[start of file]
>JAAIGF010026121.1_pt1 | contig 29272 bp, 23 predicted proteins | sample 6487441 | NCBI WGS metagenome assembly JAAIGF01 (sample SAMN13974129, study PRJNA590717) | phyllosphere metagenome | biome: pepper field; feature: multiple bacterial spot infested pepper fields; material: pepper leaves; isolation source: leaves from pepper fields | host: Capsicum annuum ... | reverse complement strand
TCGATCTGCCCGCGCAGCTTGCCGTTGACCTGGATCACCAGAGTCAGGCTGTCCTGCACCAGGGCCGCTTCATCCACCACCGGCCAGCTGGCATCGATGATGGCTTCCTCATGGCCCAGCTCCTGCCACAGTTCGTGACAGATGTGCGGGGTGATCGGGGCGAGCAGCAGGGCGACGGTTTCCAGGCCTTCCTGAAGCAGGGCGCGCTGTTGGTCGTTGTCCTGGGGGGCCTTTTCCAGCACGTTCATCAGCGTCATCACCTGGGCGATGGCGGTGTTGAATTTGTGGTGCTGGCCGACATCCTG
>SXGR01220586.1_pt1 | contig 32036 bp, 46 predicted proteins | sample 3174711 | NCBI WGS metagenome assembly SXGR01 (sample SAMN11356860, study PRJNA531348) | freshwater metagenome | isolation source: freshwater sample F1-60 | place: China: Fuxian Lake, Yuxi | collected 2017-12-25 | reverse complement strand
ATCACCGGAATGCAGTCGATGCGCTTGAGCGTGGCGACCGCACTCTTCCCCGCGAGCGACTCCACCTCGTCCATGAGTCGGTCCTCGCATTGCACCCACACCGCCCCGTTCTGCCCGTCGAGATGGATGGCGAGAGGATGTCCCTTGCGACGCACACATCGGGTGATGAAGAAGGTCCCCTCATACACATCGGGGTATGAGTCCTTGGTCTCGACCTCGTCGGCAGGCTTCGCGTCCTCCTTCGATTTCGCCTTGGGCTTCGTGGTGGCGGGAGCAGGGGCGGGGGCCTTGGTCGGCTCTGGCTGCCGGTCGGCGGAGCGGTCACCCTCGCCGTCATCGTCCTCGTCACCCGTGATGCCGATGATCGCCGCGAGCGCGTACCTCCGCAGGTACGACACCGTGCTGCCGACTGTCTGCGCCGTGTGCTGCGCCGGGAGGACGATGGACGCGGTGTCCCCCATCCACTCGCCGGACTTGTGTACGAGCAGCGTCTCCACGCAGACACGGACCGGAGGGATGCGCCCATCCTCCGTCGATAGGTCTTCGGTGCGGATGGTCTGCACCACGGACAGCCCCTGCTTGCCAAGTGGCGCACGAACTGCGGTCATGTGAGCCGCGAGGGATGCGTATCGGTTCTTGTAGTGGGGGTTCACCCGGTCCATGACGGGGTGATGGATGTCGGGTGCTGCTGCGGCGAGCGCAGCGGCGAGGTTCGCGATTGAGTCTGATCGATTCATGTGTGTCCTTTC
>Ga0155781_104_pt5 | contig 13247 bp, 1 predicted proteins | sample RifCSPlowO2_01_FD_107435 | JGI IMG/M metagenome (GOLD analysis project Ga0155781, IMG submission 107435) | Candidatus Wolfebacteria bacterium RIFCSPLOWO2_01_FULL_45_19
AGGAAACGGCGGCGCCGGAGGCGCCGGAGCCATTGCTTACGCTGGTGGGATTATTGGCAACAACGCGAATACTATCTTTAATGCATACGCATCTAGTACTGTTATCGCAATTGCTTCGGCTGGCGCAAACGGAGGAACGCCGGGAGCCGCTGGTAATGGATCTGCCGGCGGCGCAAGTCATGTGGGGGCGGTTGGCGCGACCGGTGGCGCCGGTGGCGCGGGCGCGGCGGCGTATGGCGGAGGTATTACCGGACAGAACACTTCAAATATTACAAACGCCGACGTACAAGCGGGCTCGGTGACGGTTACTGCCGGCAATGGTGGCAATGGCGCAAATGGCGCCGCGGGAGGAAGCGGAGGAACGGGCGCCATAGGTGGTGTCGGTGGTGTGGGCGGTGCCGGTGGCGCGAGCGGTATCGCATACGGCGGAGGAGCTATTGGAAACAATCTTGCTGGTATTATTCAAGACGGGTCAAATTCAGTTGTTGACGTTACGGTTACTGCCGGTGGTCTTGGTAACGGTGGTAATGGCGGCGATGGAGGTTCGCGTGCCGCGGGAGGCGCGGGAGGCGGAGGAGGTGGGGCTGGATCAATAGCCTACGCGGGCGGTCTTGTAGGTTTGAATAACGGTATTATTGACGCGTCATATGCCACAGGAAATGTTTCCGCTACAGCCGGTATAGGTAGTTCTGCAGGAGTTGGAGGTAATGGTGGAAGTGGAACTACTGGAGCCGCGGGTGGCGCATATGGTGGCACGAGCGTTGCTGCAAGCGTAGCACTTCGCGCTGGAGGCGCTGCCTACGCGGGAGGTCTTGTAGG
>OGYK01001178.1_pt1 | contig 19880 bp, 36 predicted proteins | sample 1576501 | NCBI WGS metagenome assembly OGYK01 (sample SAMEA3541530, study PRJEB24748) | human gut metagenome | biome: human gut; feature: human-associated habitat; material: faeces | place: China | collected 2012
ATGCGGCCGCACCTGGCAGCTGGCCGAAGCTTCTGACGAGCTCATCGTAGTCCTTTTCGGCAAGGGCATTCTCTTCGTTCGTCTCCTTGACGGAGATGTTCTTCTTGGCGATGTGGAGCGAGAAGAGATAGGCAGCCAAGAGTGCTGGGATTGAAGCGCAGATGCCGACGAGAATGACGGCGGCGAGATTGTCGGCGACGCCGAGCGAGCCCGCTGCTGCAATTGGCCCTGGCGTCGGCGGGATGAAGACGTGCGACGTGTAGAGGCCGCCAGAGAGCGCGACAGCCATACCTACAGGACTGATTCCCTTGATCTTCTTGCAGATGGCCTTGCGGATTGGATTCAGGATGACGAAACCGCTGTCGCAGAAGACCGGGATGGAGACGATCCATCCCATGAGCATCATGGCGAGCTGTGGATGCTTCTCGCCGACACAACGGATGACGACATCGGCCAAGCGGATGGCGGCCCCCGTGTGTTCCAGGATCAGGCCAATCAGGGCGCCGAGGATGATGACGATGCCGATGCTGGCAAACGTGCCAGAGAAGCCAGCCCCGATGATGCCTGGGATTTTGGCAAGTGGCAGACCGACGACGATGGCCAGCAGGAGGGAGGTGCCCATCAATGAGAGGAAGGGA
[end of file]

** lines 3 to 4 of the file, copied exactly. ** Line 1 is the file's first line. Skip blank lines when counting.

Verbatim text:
>SXGR01220586.1_pt1 | contig 32036 bp, 46 predicted proteins | sample 3174711 | NCBI WGS metagenome assembly SXGR01 (sample SAMN11356860, study PRJNA531348) | freshwater metagenome | isolation source: freshwater sample F1-60 | place: China: Fuxian Lake, Yuxi | collected 2017-12-25 | reverse complement strand
ATCACCGGAATGCAGTCGATGCGCTTGAGCGTGGCGACCGCACTCTTCCCCGCGAGCGACTCCACCTCGTCCATGAGTCGGTCCTCGCATTGCACCCACACCGCCCCGTTCTGCCCGTCGAGATGGATGGCGAGAGGATGTCCCTTGCGACGCACACATCGGGTGATGAAGAAGGTCCCCTCATACACATCGGGGTATGAGTCCTTGGTCTCGACCTCGTCGGCAGGCTTCGCGTCCTCCTTCGATTTCGCCTTGGGCTTCGTGGTGGCGGGAGCAGGGGCGGGGGCCTTGGTCGGCTCTGGCTGCCGGTCGGCGGAGCGGTCACCCTCGCCGTCATCGTCCTCGTCACCCGTGATGCCGATGATCGCCGCGAGCGCGTACCTCCGCAGGTACGACACCGTGCTGCCGACTGTCTGCGCCGTGTGCTGCGCCGGGAGGACGATGGACGCGGTGTCCCCCATCCACTCGCCGGACTTGTGTACGAGCAGCGTCTCCACGCAGACACGGACCGGAGGGATGCGCCCATCCTCCGTCGATAGGTCTTCGGTGCGGATGGTCTGCACCACGGACAGCCCCTGCTTGCCAAGTGGCGCACGAACTGCGGTCATGTGAGCCGCGAGGGATGCGTATCGGTTCTTGTAGTGGGGGTTCACCCGGTCCATGACGGGGTGATGGATGTCGGGTGCTGCTGCGGCGAGCGCAGCGGCGAGGTTCGCGATTGAGTCTGATCGATTCATGTGTGTCCTTTC